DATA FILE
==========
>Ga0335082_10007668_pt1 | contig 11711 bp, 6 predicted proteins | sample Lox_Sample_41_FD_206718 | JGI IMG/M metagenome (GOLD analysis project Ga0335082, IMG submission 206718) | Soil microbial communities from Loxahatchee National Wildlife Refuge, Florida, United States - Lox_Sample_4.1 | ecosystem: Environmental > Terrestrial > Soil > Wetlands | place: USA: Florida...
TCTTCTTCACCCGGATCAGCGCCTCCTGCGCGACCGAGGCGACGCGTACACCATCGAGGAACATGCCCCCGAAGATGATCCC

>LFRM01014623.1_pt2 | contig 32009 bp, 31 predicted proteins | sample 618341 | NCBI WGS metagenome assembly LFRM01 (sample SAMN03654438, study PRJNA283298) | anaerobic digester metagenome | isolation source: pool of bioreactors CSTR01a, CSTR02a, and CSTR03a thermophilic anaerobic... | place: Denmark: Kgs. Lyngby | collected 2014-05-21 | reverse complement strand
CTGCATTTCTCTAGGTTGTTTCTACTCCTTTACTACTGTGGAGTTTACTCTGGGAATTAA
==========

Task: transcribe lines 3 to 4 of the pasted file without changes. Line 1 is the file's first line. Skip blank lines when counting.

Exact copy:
>LFRM01014623.1_pt2 | contig 32009 bp, 31 predicted proteins | sample 618341 | NCBI WGS metagenome assembly LFRM01 (sample SAMN03654438, study PRJNA283298) | anaerobic digester metagenome | isolation source: pool of bioreactors CSTR01a, CSTR02a, and CSTR03a thermophilic anaerobic... | place: Denmark: Kgs. Lyngby | collected 2014-05-21 | reverse complement strand
CTGCATTTCTCTAGGTTGTTTCTACTCCTTTACTACTGTGGAGTTTACTCTGGGAATTAA